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How Do I Keep My Batteries from Dying in the Cold?

Tips on how to keep your electronics from dying in the cold from professional explorer Eric Larsen.

Polar explorer Eric Larsen is no stranger to extreme cold. The Boulder, Colorado-based adventurer has skied both the North and South Poles and has spent up to 72 days on ice in temperatures that didn't get warmer than 30 degrees below zero.   

Larsen carries an SOS and tracking beacon with him at all times, and he needs juice to run his electronics in case of an emergency. There are some luxuries, too. Batteries power his music player, which helps him maintain sanity while trudging ten hours a day through the world’s most extreme environments.

"It’s great to have your head fill up with a sound rather than crunching snow and stress," Larsen says. "It's a really important part of the trip." He’s currently training for an unsupported North Pole expedition during which he’ll encounter temperatures around 55 degrees below zero.

All that said, Larsen’s tips on keeping devices charged in the cold should be more than adequate to get you through another polar vortex.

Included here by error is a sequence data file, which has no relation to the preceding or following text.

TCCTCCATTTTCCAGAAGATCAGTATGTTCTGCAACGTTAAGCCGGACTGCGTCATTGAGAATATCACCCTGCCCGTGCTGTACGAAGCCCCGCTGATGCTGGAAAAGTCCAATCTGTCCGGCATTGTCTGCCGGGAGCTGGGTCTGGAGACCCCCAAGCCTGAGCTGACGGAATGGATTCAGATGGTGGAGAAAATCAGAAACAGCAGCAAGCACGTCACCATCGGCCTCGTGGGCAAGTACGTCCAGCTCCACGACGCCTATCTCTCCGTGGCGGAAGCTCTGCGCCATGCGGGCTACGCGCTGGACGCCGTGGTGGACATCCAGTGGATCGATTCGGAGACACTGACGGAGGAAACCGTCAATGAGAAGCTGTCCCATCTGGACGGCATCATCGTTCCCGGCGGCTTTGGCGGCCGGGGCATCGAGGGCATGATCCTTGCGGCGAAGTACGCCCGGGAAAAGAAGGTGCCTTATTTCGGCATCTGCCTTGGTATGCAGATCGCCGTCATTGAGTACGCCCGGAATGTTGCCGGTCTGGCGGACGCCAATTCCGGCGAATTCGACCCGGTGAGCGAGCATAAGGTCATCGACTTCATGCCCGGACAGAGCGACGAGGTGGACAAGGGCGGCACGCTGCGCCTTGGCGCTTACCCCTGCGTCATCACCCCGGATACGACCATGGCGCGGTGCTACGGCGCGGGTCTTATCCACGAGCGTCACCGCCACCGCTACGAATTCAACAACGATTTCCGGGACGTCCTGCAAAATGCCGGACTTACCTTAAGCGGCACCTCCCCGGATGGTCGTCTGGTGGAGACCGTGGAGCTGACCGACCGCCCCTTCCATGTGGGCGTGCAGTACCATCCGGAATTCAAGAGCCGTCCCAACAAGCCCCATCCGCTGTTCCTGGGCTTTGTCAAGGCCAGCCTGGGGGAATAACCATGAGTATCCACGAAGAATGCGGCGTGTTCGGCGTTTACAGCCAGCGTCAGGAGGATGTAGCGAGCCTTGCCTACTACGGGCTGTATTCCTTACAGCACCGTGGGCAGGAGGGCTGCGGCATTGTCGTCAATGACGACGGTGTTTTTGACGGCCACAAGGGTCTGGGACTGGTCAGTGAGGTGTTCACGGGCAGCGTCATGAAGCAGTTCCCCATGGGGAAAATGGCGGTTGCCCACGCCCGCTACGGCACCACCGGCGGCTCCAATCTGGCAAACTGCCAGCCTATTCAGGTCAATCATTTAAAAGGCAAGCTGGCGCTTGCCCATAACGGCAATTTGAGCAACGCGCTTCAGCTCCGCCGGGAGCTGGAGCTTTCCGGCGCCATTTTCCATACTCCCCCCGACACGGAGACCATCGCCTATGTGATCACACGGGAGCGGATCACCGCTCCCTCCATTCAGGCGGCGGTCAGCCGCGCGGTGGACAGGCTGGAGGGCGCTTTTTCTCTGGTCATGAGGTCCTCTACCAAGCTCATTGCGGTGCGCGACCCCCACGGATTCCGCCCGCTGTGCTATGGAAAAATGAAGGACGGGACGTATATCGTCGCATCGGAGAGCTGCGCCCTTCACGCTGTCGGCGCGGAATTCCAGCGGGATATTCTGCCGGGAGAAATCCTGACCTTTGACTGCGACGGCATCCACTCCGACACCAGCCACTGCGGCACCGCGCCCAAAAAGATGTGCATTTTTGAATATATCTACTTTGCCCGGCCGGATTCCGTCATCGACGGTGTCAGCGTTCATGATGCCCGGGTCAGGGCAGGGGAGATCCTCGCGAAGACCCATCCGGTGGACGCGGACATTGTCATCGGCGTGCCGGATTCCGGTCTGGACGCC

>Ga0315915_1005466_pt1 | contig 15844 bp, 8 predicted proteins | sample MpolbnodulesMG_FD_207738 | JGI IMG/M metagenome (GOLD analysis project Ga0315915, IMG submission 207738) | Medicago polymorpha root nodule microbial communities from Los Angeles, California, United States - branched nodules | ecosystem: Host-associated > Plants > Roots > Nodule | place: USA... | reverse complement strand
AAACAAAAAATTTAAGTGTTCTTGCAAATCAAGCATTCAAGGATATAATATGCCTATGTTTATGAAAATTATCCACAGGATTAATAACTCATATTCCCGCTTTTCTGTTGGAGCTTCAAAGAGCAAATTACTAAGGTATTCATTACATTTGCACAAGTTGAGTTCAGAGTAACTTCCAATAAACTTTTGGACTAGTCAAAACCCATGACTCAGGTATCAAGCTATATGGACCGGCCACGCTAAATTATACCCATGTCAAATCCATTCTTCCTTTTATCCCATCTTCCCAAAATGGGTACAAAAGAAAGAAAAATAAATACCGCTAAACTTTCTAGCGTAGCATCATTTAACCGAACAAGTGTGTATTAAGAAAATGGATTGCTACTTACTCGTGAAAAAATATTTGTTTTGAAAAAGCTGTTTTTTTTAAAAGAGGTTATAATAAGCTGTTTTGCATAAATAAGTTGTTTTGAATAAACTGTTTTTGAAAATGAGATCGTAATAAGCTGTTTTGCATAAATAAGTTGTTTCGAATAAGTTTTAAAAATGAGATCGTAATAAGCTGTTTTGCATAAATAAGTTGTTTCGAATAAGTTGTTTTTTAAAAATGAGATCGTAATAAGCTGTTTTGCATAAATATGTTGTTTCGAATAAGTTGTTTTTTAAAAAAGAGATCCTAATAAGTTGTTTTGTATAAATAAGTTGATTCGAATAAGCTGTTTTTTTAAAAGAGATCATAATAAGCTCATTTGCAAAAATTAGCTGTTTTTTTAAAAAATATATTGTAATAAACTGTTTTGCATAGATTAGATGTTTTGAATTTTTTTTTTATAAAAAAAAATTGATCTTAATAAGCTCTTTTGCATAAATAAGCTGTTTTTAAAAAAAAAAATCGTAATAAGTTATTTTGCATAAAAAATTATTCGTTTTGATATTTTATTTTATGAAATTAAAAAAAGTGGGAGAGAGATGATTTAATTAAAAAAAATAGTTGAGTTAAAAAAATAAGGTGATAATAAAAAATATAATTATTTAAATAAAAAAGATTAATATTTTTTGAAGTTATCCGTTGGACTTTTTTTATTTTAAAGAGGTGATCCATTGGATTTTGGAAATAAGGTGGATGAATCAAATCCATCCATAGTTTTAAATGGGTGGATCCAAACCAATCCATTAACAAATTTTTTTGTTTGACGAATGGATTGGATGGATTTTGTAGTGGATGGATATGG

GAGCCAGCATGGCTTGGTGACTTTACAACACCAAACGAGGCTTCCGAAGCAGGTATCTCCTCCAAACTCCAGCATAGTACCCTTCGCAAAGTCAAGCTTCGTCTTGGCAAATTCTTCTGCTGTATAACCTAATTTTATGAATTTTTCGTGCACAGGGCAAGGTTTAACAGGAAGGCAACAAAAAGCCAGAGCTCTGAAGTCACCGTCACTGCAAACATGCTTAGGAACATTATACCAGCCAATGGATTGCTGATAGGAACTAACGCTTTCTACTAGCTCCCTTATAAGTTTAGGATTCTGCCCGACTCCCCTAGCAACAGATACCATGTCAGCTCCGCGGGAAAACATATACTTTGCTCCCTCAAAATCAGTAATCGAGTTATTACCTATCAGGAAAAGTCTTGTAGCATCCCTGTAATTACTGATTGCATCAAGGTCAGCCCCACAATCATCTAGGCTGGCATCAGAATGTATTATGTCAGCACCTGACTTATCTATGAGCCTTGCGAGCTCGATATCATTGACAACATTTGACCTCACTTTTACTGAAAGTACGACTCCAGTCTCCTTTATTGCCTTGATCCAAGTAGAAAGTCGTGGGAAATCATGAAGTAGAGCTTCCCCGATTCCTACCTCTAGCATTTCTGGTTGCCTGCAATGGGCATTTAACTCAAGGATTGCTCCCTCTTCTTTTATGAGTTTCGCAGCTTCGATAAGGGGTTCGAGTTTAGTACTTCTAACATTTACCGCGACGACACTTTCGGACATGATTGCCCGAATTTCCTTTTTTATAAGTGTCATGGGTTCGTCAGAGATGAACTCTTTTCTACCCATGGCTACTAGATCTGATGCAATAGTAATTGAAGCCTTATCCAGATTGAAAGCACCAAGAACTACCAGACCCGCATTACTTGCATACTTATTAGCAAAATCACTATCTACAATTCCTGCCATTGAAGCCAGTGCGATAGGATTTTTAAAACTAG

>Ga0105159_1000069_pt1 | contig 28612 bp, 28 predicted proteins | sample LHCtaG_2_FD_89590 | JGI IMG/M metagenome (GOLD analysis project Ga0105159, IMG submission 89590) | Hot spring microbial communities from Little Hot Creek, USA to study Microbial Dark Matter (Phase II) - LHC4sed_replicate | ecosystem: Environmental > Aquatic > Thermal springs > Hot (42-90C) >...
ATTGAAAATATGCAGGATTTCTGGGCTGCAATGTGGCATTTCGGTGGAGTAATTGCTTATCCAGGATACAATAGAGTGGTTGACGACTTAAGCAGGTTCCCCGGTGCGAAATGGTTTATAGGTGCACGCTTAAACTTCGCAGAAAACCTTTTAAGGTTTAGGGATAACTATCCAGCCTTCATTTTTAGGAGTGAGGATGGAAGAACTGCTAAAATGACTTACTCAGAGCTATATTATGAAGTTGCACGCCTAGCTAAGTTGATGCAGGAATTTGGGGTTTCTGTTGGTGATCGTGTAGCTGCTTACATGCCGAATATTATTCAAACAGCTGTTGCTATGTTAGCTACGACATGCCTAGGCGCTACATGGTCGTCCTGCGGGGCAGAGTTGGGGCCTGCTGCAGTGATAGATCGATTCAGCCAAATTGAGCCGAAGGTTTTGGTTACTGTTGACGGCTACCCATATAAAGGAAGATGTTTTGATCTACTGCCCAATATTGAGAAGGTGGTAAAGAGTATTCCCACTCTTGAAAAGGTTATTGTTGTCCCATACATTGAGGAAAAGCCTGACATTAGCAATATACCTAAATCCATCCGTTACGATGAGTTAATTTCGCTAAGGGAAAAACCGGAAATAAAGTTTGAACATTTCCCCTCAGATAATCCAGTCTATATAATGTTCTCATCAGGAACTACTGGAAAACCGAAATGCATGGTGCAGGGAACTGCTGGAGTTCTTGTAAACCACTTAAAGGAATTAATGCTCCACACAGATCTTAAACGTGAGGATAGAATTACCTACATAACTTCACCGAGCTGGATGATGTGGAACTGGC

1) Ditch the Double As

Swap out your standard AA or AAA batteries for lithium ones. Even though they tend to be more expensive, lithium batteries are lighter and will perform better in the cold.   

2) Juice it Up

Top off the charge before heading out into the cold. It’s importance of get as much charge as possible into the battery, even though it might shorten the overall lifespan of rechargeable units. Once you start losing bars, the battery life rapidly deteriorates, Larsen says.  

3) Body Heat, Baby

Keep the gadget close to your body. "Get it under a couple layers," Larsen says. While it might be a hassle to fiddle with a device buried under a jacket, your body heat will considerably lengthen battery time. Note where the battery is located on a device and make sure it’s facing your body when you put it in your pocket. You can also put the player in your glove for faster warming. 

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